How This Entrepreneur Is Helping Women Understand Their Full Worth in the Marketplace Jessica Abo talks with Khalida Brohi, the founder of the Sughar Foundation and the co-founder of The Chai Spot.
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Before COVID lockdown went into effect, Jessica Abo sat down with Khalida Brohi at the Social Innovation Summit in Los Angeles. Brohi is the founder and Executive Director of the Sughar Foundation, a nonprofit dedicated to supporting women in tribal areas in Pakistan, and the co-founder of The Chai Spot, a tea lounge.
Can you share why you started the Sughar Foundation?
Brohi: I come from a tribal background in Balochistan, and I grew up knowing about honor. It meant that we welcome guests and are kind to people, but at the same time I knew that honor was the one thing dedicated mostly towards girls.
If girls made a mistake, they were the ones who could dishonor their families. I lived under the shadow of this fear that I could make that mistake or I could do something that would dishonor my father. Somehow, when I was a teenager, I saw the reality behind that. My cousin was murdered in the name of honor because she had fallen in love and my own uncle murdered her.
That's when I started my fight against honor killings and launched the organization, Sughar Foundation.
What is the work that you do in these tribal areas?
We work in these tribal communities going to the tribal leaders and reminding them what Islam says about women's rights. But at the same time, we work with the women directly to educate them about their rights and how they can learn from peer education, how to stand against customs like honor killing.
You see, the biggest problem is that over many years, many centuries, not only have men been the reason behind the prevailing of such customs like honor killing; but, women also tell each other to stop talking about it, to be okay about things like this, to be quiet in the face of violence. We tell them that's not okay. We teach them through a six-month program. We give them grants and training to launch businesses so they become entrepreneurs and leaders in their societies, and that has been very successful.
What is The Chai Spot?
The Chai Spot actually is the company my husband and I run. After my cousin's murder in my family and in my tribe, I got to be the first one who fell in love a decade after her murder — and not only just fall in love, but with a guy who was completely from a different world, an Italian American guy. My family completely freaked out. They were so afraid that they were not going to let that happen. His family was afraid.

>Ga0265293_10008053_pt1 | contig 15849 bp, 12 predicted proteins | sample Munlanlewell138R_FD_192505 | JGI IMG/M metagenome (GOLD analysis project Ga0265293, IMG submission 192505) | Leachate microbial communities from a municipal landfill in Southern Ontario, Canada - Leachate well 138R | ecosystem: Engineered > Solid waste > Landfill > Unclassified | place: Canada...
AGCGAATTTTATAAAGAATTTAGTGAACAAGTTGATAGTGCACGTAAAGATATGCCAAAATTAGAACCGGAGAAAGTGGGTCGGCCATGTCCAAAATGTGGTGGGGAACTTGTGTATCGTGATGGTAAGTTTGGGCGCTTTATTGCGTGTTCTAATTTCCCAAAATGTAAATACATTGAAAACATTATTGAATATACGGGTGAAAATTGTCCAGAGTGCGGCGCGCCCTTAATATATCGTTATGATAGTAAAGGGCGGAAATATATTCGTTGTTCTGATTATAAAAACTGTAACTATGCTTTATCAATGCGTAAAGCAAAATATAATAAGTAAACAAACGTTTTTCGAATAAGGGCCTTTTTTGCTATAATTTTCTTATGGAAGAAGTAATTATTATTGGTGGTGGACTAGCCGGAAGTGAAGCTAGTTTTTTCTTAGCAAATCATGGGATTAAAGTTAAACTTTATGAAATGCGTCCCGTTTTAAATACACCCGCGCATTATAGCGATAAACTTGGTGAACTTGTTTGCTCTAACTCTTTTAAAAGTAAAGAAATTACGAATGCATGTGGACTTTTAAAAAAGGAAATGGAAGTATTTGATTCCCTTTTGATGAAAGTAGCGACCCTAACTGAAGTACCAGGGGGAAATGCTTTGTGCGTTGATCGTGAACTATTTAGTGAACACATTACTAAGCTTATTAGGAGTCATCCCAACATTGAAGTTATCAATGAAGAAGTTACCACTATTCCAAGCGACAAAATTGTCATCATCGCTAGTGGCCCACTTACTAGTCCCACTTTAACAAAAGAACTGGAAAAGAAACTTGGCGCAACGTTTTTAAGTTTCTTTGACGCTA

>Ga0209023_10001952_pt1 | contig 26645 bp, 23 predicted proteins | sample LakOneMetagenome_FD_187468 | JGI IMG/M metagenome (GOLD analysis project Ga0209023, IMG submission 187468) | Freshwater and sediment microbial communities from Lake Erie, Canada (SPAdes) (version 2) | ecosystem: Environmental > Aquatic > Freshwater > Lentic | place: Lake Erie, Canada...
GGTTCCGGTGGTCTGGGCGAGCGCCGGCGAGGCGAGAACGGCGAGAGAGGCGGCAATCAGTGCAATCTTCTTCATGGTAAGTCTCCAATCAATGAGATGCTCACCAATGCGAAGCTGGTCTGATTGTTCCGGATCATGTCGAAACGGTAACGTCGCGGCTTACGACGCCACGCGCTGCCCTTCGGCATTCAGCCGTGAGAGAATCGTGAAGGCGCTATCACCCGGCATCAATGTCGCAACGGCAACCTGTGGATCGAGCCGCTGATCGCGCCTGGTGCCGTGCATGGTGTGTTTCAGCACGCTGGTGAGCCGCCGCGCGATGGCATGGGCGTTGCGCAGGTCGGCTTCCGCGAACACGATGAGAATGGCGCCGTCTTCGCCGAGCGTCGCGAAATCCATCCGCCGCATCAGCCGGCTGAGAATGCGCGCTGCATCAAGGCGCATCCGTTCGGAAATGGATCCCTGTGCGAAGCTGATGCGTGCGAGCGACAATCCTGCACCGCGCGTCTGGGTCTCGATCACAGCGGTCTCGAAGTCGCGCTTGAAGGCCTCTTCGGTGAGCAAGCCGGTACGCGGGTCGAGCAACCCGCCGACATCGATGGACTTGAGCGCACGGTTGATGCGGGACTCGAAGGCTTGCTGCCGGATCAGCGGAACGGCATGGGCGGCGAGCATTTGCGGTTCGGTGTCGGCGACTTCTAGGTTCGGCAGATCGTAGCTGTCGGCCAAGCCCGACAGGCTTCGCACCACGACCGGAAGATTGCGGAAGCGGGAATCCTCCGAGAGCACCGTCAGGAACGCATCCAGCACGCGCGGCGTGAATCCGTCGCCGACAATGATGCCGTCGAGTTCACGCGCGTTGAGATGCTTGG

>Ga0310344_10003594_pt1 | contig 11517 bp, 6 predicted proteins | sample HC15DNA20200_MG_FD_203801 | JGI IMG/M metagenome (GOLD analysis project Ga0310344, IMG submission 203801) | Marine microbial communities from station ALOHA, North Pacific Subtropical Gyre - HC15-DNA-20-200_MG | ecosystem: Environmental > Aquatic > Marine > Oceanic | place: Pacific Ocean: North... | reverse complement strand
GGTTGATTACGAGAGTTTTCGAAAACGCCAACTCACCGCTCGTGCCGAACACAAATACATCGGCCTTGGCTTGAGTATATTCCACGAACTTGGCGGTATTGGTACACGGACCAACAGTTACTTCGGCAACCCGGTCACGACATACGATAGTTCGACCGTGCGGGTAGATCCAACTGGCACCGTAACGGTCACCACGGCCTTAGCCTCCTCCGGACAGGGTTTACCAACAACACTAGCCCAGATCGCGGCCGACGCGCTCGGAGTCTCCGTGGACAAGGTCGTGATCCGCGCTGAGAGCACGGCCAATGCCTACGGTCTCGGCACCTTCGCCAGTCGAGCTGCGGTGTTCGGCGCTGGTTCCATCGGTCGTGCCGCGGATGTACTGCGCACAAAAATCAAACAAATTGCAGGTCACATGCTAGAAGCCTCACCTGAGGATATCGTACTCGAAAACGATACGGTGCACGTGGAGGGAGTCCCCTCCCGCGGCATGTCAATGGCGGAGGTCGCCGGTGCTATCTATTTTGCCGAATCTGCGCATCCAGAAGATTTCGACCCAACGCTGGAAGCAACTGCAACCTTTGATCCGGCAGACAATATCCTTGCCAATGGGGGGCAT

We had so much opposition that it took us almost a year and a half to convince everyone that this was something that we could make possible. After our wedding in Pakistan, we had another celebration in the U.S., and we used that money to launch this business, because we knew that the fear we were seeing in our parents was a bigger fear, a global fear. And we had to do something about that using very little funds, but coming out with something so beautiful as a tea lounge where people come and sit together and learn about Pakistan, they become familiar with the stories of my people. They get to be less afraid. And that's what we want.
50 percent of the profits also go back into communities in Pakistan to support women and children.
From an advice perspective, what are some ways that we all can protect our own honor or have more honor in our lives?
I truly believe that honor plays a great role in modern society. You see, we can't function on a day-to-day basis without knowing our worth, without knowing where our dignity lies. Especially for women leaders, if they don't go into a meeting room or into a conference or into a place where they're ready to make a deal, knowing how much they're worth, they won't be able to do bigger things in their life. Honor means keeping that integrity, but at the same time respecting the next person. It's the kind of diplomacy that everybody needs in current times and I truly urge everybody to take back their honor.